On one afternoon last May, student’s laughter filled the air as colored powder flew in South’s parking lot. These festivities were part of the Holi celebration organized by the South Asian Student Association (SASA). Holi, the traditionally Hindu festival of colors, consisted of throwing colored powder at fellow students.
“At the end, everyone looks like the same color … It’s showing brotherhood and people coming together,” senior and SASA co-president Harry Nanthakumar said. “I’d never celebrated it before, but I had a really fun time there.”
“There’s so many people who come and enjoy it, and it’s just really fun to work and help out there for the whole day and also to see everyone have fun,” senior and SASA public relations officer Jina An said. At the time of the celebration, SASA had only been meeting for about a month, but the club raised $1,175 from Holi alone.
Two South alumni from the class of 2013 founded SASA last spring to educate students about South Asian culture. “[The founders] wanted something that could spread South Asian culture and something that could show off where they’re from and who they are as [people],” Nanthakumar said.
To achieve this goal, SASA hosts fundraisers throughout the year and donates the profits to various South Asian charities. The club is made up of board members — which consist of co-presidents, public-relations officers, treasurers, junior representatives and an art director — as well as regular members.
Though SASA is composed mainly of juniors and seniors, freshman Yuval Dinoor did not find the meetings to be “cliquey,” as she had expected. “The upperclassmen were really inviting,” she said. “They’re all really helpful and nice, and they’re pretty knowledgeable about what they do, and they have really creative ideas.”
An agreed that SASA promotes an open atmosphere. “People are really motivated to do stuff for [the club], and people are really enthusiastic, and all the kids there really want to help out with the events … Everyone’s very welcomed. Even if you’re of a different culture or you’re new to the club or anything, it’s very open and welcoming.”
“We’re really fun to hang out with. We’re really open to people,” junior Along Jamir said.
In addition to Holi, SASA has hosted a number of henna sales, bake sales, a stocking-stuffer sale and a potluck which celebrated Diwali, a festival of lights observed in India, Nepal, Sri Lanka and other South Asian countries. Each year, SASA members vote on which charities to support with the funds they raised.
“Right now, their goal seems to be primarily geared towards fundraising for certain charities that are in the South Asian region, and they all have a noble cause,” physics teacher and faculty adviser Hema Roychowdhury said. “They might be providing medical aid to the poor.”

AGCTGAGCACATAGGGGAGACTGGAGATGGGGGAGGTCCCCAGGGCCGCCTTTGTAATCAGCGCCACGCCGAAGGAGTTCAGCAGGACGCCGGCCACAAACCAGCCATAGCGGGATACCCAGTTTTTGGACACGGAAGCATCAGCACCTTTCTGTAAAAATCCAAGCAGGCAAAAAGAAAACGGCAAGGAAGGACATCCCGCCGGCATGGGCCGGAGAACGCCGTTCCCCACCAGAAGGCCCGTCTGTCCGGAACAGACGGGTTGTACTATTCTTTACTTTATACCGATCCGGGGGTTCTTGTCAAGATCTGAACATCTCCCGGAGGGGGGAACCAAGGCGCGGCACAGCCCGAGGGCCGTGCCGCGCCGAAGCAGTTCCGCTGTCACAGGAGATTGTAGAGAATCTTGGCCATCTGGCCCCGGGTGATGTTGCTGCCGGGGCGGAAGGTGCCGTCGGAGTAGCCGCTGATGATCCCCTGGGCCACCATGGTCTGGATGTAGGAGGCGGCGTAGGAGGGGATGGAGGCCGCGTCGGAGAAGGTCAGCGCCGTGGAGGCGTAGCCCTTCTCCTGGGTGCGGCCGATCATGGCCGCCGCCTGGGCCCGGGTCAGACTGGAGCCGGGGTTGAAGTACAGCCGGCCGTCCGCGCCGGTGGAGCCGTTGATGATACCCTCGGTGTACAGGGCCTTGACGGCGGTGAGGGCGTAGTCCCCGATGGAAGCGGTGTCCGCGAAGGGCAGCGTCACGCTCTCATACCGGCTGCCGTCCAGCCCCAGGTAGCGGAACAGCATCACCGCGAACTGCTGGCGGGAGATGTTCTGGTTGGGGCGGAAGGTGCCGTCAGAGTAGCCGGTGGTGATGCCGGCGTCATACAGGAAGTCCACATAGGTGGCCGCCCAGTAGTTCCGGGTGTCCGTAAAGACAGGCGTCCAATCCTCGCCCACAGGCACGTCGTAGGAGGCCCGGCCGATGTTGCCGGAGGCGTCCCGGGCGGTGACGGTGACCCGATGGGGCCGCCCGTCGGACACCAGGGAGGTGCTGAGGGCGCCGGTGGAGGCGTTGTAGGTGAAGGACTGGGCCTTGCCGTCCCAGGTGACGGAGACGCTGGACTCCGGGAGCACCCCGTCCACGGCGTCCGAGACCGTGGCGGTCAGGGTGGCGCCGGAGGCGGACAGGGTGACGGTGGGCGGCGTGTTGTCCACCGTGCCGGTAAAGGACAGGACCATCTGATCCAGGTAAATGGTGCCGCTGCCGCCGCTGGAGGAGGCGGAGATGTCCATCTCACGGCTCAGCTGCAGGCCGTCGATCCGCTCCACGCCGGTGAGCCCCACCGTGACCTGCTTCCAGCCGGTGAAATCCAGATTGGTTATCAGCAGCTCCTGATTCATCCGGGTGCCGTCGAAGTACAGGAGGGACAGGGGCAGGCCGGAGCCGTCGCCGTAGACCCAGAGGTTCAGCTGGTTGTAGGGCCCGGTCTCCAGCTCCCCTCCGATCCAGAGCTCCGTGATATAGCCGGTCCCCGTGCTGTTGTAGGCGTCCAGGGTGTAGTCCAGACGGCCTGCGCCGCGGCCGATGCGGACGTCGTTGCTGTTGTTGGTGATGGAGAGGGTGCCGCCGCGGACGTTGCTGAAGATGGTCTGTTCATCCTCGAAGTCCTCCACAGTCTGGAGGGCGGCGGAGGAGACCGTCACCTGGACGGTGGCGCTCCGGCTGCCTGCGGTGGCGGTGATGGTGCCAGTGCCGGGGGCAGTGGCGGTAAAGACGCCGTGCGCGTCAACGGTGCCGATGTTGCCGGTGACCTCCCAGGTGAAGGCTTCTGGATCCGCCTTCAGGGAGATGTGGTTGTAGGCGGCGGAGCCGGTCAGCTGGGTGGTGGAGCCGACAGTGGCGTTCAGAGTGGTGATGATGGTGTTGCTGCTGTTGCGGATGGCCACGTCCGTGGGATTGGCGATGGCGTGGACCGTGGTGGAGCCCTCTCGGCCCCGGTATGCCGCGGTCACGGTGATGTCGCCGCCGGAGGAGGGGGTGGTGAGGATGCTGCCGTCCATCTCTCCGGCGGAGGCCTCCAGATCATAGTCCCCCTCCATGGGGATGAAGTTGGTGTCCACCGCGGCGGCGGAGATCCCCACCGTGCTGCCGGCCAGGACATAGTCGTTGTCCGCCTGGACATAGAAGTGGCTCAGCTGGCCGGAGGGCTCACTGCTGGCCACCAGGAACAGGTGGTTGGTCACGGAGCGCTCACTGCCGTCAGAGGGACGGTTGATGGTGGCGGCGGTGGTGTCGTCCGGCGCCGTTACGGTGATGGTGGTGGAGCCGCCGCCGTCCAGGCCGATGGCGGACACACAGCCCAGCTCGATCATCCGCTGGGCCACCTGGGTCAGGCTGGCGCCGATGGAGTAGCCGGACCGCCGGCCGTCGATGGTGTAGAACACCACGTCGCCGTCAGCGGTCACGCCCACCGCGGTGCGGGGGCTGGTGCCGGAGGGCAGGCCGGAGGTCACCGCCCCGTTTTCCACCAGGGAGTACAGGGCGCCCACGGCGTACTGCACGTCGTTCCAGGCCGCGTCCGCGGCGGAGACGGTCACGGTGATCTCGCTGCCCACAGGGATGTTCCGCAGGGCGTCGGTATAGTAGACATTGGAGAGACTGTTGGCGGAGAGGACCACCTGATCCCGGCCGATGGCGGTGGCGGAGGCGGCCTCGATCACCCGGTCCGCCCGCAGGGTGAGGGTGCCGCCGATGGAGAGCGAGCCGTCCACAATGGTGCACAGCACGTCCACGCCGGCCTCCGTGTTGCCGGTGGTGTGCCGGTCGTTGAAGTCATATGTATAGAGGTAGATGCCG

The charities SASA supported have included Nyaya Health and Helping Hands, nonprofit organizations that provide healthcare to rural Nepal, as well as BRAC, an organization that supported victims of a building collapse in Bangladesh.
Though South already had an Asian Student Organization (ASO) when SASA was founded, Nanthakumar said that SASA’s founders may have wanted a more “targeted” focus on South Asia. “SASA focuses much more on South Asia, and [with] ASO … there’s mainly a Chinese-Korean sort of affiliation, which is fine for some people,” he said.
Although Nanthakumar said he finds SASA to be successful so far, he also said planning fundraisers takes considerable effort. “Organization for various events is a lot of work," he said. "We work really hard bringing everything together and making it as enjoyable as possible.”
The relative newness of the club may also complicate affairs for SASA, according to An. “It’s still a new club — very new, and we don’t have a set system or tradition, like the ASO or other clubs that have been there for a long time,” An said. “But a lot of the people are working really hard to … set a solid base so that it would continue after we leave. So I think we just need to keep up with what we’re doing.”
Jamir cited recruiting members as one of the club’s main goals. “We’re trying to attract more people, because we have lots of upperclassmen this year,” he said. “People think that SASA is only for Asian or Indian people, and we’re trying to show that it’s for everyone.”
While Dinoor agreed that an increased number of participants could help make the club more inclusive, she also said that SASA’s close-knit community is one of its greatest assets. “I hope they manage to continue on the path they’re on while still keeping the small-community atmosphere, because I feel like that’s one of the biggest perks of the club.”
Roychowdhury also expressed hope that the club would remain an open, relaxed place for students. “I want it also to be a place where kids don’t just come to sit and plan, plan, plan, but also to just have fun and just relax,” she said. “Every once in a while, do events; the Diwali event was a very fun and relaxing time. So, have fun while doing things for a good cause.”
“More and more people are starting to learn about who we are as people and what SASA has done,” Nanthakumar said. “Although there aren’t many of us, our culture’s rich in heritage, and it’s something that we cherish and we want to share with others.”